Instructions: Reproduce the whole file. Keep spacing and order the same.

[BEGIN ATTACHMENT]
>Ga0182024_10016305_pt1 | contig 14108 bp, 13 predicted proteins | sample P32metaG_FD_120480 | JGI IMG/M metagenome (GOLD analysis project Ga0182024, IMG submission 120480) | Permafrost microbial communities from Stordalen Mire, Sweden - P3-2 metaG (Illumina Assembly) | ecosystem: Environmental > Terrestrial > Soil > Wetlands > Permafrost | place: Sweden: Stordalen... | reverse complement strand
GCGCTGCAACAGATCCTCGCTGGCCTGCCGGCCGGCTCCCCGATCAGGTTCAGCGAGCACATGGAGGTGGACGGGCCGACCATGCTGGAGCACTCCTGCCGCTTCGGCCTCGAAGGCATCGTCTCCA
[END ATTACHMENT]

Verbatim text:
>Ga0182024_10016305_pt1 | contig 14108 bp, 13 predicted proteins | sample P32metaG_FD_120480 | JGI IMG/M metagenome (GOLD analysis project Ga0182024, IMG submission 120480) | Permafrost microbial communities from Stordalen Mire, Sweden - P3-2 metaG (Illumina Assembly) | ecosystem: Environmental > Terrestrial > Soil > Wetlands > Permafrost | place: Sweden: Stordalen... | reverse complement strand
GCGCTGCAACAGATCCTCGCTGGCCTGCCGGCCGGCTCCCCGATCAGGTTCAGCGAGCACATGGAGGTGGACGGGCCGACCATGCTGGAGCACTCCTGCCGCTTCGGCCTCGAAGGCATCGTCTCCA